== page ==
It seems to me my daughters came better prepared for life on Earth. Perhaps they’ve benefited from generations of brave men and women who forged their own paths in search of a “better life”. Perhaps their video games, filled with countless “realities”, have equipped them with an upgraded mind; one that is less hampered by the negativity bias, false ideas about the way life works or is, or the way things used to be.
Reality is truly in the eye of the beholder. If you believe life is a battle, a competition of sorts, this is your reality. However, if you believe that life is actually heaven on Earth, your choices and responses will be much different. Much like Viktor Frankl reminds us in Man’s Search for Meaning:
“Everything can be taken from a man but one thing: the last of the human freedoms—to choose one’s attitude in any given set of circumstances, to choose one’s own way.”
Your attitude towards the inherent suffering of life can either enslave you, or liberate you. Everything in your life at this moment; your home, your partner, your friends, your work are ALL expressions of your attitude toward life. Are you free?
This is probably one of the most paradoxical and challenging aspects of being a human being; letting go.
How can one embrace life and also let it go? This question used to haunt me and grew painfully loud when I became a mother.
Life and death are a single point in our existence. For anything to be born, something else dies, which then makes the “thing that died”, part of the living thing.
It has taken me many years to fully understand that letting go is both a spiritual and practical practice; one that is critical to my overall health, productivity, and well-being. There are countless teachers and books to guide one through the process, but the best “teacher” is your own life.
Letting go is one of the biggest “advancers” of consciousness– it can literally transform your human experience from one of chronic suffering (mental, emotional, and physical), to one of personal freedom and peace.
Father Richard Rohr has a passage in one of his books about “the colonized, the marginalized, the recovered, etc.” as a sub-set of our human family who are intimately aware of the necessity of forgiveness and the letting go of the distortions that block personal reconciliation and healing.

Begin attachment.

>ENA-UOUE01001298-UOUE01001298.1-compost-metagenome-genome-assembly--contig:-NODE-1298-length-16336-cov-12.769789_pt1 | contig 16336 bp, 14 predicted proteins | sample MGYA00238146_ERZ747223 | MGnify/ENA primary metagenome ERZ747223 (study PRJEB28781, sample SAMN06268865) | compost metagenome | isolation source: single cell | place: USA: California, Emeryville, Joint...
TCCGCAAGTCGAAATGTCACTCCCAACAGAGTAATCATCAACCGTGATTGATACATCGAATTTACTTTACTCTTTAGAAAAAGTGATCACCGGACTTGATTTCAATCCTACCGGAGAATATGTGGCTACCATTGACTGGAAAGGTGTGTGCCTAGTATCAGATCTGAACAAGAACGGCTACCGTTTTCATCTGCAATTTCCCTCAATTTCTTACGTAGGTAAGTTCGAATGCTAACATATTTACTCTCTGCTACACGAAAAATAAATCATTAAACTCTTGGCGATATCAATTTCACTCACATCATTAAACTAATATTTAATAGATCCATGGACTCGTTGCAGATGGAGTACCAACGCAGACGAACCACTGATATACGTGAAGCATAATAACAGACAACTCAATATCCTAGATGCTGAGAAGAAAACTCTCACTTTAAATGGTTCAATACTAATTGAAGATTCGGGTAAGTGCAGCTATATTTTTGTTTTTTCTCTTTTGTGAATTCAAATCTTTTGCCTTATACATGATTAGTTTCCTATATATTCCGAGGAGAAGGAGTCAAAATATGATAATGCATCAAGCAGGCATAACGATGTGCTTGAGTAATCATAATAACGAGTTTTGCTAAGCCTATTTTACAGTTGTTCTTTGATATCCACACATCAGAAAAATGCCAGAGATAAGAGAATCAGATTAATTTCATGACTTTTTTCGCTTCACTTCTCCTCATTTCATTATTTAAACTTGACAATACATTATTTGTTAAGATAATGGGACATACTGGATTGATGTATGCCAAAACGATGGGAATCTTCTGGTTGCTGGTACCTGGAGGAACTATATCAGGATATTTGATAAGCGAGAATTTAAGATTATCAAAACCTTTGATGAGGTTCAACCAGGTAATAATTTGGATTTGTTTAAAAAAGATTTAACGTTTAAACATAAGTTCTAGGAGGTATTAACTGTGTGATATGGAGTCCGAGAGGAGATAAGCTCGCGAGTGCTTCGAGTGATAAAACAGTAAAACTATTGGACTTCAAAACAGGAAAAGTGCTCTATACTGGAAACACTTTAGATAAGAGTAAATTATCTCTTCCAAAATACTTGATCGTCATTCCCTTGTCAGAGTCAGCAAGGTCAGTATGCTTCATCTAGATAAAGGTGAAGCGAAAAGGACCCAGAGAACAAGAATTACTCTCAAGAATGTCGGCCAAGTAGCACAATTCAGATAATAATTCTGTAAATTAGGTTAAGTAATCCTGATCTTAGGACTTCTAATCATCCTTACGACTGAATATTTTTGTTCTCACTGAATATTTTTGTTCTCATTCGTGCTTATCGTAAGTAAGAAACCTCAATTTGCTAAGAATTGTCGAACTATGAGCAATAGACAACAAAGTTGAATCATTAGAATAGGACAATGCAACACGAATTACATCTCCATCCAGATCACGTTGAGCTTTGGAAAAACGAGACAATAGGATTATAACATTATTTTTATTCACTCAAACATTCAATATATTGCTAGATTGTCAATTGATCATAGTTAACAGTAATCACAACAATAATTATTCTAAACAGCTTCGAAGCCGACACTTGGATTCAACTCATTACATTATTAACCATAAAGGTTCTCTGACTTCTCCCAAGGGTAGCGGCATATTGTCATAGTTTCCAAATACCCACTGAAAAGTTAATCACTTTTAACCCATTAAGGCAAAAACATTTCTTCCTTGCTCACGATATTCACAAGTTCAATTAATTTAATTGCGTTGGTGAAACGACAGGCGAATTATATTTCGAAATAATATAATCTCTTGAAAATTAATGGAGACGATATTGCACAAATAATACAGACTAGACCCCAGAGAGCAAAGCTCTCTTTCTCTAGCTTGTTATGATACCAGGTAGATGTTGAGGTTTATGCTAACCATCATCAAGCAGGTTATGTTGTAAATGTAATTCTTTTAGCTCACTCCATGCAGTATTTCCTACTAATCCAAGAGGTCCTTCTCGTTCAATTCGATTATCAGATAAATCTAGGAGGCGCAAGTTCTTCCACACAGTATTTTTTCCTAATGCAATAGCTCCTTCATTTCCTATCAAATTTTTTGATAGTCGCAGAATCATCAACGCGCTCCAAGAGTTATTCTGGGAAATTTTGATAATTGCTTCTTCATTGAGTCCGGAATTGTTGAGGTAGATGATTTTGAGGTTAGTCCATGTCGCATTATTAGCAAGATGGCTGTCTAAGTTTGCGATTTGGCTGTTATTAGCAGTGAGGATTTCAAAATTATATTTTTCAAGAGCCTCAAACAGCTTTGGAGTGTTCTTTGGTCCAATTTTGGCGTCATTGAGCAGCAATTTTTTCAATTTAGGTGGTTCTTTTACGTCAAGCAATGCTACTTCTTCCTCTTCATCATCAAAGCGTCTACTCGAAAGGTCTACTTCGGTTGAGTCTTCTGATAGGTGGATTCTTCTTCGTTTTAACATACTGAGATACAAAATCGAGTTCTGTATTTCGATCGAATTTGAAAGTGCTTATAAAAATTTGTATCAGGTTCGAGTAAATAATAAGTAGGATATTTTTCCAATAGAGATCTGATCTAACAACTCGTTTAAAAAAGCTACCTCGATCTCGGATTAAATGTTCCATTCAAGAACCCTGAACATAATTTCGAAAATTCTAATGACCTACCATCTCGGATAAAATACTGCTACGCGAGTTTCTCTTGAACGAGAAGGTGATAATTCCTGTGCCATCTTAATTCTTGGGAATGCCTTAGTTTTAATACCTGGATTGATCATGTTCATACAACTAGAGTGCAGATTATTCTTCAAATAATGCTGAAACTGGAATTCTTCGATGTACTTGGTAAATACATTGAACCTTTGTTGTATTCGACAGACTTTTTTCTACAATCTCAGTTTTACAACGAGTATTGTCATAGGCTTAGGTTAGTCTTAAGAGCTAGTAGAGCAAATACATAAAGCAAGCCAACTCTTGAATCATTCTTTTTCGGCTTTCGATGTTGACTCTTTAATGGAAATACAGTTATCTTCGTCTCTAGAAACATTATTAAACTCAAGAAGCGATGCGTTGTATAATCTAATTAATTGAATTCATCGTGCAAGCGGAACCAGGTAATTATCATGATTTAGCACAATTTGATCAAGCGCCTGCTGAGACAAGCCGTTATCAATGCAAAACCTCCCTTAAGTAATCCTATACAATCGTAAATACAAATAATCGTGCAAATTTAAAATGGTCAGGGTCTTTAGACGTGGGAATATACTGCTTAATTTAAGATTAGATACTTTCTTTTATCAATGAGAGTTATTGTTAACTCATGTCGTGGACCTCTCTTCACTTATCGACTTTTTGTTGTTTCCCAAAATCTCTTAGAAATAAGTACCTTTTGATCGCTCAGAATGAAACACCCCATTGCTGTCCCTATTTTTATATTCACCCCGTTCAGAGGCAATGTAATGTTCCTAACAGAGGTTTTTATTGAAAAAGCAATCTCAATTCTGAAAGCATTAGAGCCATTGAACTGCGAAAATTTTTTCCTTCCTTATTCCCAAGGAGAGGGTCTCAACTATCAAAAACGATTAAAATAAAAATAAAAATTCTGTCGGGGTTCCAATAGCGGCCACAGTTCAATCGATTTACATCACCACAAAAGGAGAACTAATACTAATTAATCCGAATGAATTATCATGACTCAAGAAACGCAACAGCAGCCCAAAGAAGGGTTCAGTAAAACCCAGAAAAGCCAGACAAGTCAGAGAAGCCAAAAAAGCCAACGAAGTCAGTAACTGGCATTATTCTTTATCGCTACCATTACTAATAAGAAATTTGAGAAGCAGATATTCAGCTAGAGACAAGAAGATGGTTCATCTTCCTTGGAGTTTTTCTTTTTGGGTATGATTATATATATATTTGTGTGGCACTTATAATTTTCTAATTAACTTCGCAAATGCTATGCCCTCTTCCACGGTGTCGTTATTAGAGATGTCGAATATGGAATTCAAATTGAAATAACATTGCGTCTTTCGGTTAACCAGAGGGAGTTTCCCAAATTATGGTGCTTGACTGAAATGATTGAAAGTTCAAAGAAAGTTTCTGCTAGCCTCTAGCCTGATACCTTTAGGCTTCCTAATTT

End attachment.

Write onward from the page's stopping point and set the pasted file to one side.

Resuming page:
How do you reconcile (literally) the injustices, crimes, and ongoing abuses of fellow human beings? For anyone who has ever “done me wrong” (harassed, abused, threatened me), I see that I have two options:
Option A (my ego): engage with “my attacker” and fight back
Option B (my soul): understand their pain and suffering (their distortion) and let go
From the words of Jesus, near the moments of his own death, “Father, forgive them; for they know not what they do.” (Luke 23:24), there are few more poignant reminders of the power of understanding and forgiveness.
Letting go is not a sign of weakness. To yield and release has been one of the most profound practices of my life. This is true in everyone’s life. Yes, your ego (Option A) will always tell you otherwise. Fact is, however, that letting go is a conscious and awakened choice and the quickest route to the birth of something new.
What conditions, if any, do you wish you could transcend?
There are countless methods, tools, and practices for moving beyond our current conditions, whether physical, psychological, or emotional in nature. But perhaps the most powerful practice is gratitude. Gratitude is a practice of personal peace.
In the midst of chronic illness and suffering, it is not uncommon to experience severe negative emotions and thoughts. Unattended suffering leads to personal and inter-personal aggression and violence. We know this. We can’t just ignore our suffering. I’ve learned time and time again that gratitude neutralizes my suffering in such a way that it simply and effortlessly transmutes it, and therefore my understanding of whatever “condition” is elevated.
In my years of practicing gratitude, I’ve noticed the humbling effect it has had on me and those around me. I call this humbling effect grace, or the aha moment. Inevitably, grace enables transcendence and therefore our desire to yield, not because we have given up, but because we can see from a higher ground. We actually become defenseless because we fully understand that there is nothing to defend or fight. If you are fighting something or someone, it is because you do not understand it, or yourself; it is because you are suffering.
To move beyond painful conditions is a challenge faced by each of us. While it’s common to seek solutions “out there”, the solutions are actually “in here”; they are solely with you. What’s always out there, is the support, compassion, and love from fellow humans who have connected these dots.